A consumer will be able to enjoy more or less satisfaction, when he has more or less money income in the two cases respectively. The effect of change in consumer’s income on his total satisfaction or purchase of the two commodities, (as given by consumer equilibrium position), prices of the two commodities, his tastes and preferences remaining constant is referred to as the income effect. This is illustrated in Fig. 5.35.
In Fig. 5.35, the consumer is initially in equilibrium at point E1 where the original budget line A1 B1 is tangent to indifference curve IC1. At this point, the consumer purchases OX1 of commodity ‘X’ and OY of commodity ‘Y’. When the money income of the consumer increases, the budget line will shift upward and will be parallel to the original budget line A1 B1.
The budget line moves out by the proportion of change in the purchasing power. With the increased income, the consumer would be able to choose a combination of the two commodities on a higher indifference curve IC2. In Fig. 5.36, the new budget line A2B2 touches this indifference curve at point E2, where the consumer consumes OX2 of commodity ‘X’ and OY2 of commodity ‘Y’.
It is clear from the figure that with increased money income, the consumer is able to purchase larger quantities of both the commodities. Since he is on the higher indifference curve IC2, he will be better off than before, i.e., his level of satisfaction will rise. If the money income of the consumer increases further, the budget line will have a further upward parallel shift to A1BV. The consumer is now in equilibrium at point E3, where the budget line A3B3 is tangent to indifference curve IC2. Here, the consumer consumes greater quantities of both the commodities.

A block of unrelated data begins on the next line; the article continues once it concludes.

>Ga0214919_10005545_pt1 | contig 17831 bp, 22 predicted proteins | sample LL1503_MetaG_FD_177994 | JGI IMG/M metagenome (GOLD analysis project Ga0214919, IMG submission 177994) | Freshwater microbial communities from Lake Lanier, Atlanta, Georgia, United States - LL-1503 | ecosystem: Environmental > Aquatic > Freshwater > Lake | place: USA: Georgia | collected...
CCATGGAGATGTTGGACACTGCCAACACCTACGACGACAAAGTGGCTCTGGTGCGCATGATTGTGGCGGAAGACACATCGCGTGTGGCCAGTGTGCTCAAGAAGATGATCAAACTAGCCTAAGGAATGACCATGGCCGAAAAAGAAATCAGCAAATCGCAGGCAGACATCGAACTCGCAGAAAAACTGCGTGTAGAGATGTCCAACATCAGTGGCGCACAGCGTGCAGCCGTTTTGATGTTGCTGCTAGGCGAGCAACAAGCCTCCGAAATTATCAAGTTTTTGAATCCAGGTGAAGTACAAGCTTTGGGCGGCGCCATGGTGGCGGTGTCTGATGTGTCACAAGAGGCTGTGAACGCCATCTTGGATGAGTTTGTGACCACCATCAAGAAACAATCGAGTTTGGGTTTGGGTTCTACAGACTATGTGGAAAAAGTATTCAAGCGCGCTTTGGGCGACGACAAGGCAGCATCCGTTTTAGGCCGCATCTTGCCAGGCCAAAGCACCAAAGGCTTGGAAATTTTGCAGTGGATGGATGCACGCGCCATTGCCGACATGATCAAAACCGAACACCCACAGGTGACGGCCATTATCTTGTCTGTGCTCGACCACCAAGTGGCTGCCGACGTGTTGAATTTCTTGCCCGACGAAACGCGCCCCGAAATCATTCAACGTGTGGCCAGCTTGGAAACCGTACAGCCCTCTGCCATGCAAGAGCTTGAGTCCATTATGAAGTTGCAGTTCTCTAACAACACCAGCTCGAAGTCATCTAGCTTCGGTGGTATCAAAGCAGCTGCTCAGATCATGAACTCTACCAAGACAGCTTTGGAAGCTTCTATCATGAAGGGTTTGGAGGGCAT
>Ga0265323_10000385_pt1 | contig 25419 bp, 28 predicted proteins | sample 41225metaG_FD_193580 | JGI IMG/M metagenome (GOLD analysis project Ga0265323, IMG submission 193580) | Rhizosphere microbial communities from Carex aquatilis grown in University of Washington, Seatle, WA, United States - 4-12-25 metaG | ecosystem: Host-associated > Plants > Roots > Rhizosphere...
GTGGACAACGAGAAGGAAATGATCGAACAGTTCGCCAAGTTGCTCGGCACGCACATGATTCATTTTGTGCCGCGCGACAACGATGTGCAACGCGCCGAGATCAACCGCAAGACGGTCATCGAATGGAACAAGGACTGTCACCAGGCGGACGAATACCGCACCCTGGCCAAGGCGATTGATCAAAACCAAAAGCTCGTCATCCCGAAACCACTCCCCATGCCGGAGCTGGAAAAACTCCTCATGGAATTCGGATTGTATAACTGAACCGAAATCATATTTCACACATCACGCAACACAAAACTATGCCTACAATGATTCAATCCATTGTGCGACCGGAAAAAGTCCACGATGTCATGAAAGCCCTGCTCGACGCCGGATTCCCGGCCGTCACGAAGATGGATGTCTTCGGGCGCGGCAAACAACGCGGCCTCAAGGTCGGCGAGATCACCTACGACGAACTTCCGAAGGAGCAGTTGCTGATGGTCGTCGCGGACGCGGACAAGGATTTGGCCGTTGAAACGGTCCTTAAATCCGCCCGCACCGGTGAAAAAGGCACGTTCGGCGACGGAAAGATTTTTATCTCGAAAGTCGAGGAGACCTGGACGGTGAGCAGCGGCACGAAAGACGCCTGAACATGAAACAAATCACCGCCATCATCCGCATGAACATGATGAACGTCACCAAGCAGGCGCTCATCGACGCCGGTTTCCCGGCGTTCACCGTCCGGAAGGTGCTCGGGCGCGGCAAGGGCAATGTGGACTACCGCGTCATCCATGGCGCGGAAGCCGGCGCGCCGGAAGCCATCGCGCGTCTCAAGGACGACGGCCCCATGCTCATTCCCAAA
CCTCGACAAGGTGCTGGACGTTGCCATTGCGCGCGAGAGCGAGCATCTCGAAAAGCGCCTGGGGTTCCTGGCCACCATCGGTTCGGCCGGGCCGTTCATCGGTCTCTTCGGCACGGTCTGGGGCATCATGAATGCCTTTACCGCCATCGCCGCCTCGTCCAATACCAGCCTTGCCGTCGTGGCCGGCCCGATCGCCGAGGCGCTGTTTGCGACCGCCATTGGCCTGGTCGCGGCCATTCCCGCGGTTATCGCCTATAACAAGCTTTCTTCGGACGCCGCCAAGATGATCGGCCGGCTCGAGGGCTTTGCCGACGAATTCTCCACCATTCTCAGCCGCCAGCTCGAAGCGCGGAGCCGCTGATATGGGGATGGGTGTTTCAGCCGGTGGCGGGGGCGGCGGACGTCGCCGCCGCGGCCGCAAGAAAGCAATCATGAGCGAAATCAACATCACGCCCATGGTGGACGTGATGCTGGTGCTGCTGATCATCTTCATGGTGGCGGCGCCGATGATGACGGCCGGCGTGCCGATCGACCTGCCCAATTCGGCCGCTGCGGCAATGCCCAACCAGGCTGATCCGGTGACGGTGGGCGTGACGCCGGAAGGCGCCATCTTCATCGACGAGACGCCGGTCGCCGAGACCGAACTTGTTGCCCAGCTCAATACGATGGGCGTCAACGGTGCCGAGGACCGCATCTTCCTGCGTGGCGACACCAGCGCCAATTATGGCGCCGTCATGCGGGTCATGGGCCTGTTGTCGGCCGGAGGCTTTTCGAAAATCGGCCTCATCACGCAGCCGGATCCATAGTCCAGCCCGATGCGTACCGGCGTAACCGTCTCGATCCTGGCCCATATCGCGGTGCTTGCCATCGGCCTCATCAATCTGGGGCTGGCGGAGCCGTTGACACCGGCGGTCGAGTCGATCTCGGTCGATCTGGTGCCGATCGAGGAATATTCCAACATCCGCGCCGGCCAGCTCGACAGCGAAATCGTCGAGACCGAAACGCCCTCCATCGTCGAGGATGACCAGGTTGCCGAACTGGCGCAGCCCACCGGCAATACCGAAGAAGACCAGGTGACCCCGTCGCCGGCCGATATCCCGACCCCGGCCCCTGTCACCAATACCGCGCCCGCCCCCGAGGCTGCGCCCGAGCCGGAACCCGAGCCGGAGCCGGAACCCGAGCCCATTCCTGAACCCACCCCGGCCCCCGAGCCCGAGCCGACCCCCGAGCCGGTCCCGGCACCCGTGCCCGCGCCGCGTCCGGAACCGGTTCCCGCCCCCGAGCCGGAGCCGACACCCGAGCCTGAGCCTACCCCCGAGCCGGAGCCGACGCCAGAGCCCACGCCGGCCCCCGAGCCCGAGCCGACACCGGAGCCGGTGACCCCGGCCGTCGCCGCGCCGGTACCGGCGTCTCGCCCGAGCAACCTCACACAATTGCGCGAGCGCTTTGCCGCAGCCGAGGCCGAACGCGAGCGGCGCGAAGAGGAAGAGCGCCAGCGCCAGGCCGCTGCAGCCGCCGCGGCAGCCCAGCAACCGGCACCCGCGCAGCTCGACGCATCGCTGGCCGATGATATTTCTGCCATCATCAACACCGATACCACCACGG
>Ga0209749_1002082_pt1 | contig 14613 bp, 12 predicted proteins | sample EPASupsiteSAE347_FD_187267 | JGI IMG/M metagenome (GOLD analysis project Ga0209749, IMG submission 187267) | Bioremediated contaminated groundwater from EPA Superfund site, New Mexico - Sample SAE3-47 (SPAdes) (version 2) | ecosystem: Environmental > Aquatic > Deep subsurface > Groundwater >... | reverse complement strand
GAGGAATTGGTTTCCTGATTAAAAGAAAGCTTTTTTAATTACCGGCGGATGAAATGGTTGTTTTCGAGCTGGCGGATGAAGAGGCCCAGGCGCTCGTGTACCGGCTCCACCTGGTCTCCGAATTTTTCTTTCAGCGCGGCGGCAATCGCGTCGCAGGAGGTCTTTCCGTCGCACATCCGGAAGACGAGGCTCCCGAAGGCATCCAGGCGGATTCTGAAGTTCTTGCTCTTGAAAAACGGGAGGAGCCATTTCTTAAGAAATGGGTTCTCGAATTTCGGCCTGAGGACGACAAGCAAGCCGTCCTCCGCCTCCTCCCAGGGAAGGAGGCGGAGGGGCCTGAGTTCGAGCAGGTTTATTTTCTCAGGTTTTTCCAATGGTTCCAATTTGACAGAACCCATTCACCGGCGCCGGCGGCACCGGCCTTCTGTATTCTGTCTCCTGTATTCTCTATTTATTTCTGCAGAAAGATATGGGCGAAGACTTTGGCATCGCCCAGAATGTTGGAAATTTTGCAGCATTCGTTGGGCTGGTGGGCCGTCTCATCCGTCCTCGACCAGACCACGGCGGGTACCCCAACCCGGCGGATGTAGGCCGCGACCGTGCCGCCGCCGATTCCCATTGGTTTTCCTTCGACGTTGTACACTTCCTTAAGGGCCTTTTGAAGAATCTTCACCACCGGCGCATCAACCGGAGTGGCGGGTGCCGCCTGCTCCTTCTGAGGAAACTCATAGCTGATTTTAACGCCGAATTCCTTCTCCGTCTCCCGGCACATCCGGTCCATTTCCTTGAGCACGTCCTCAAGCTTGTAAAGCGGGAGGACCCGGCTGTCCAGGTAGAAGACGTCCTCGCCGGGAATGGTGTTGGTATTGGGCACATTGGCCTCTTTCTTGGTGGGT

The curve obtained by connecting successive consumer’s equilibrium points (E1, E2 and E3 in this case) at various levels of money income of the consumer, other things remaining unchanged, is known as income consumption curve. It is, thus, locus of combinations of the two commodities, when the money income is varied and prices of the commodities, tastes, preferences, etc. are held constant.
The income consumption curve (ICC) traces out the income effect of the change in money income of the consumer. ICC invariably starts from the origin, because, if the consumer had no income, the quantities of commodities ‘X’ and ‘Y’ he could purchase must be zero.
However, ICC need not be a straight line curve. At every point on such a curve Px/Py = MRSy and since (Px/Py) is constant for all parallel budget lines (with same slope) A1B1, A2B2, A3B3, so MRSx,y is constant throughout ICC.
In Fig. 5.35, income effect is indicated by the movements from consumer equilibrium points E1 to E2 to Ev In this figure, X1X2 shows positive income effect for commodity ‘X’, while Y1 Y2, measures positive income effect for commodity ‘Y’ as with rise in money income, consumer purchases more of these commodities. Only an upward sloping income consumption curve can show rising consumption of the two commodities, as income increases.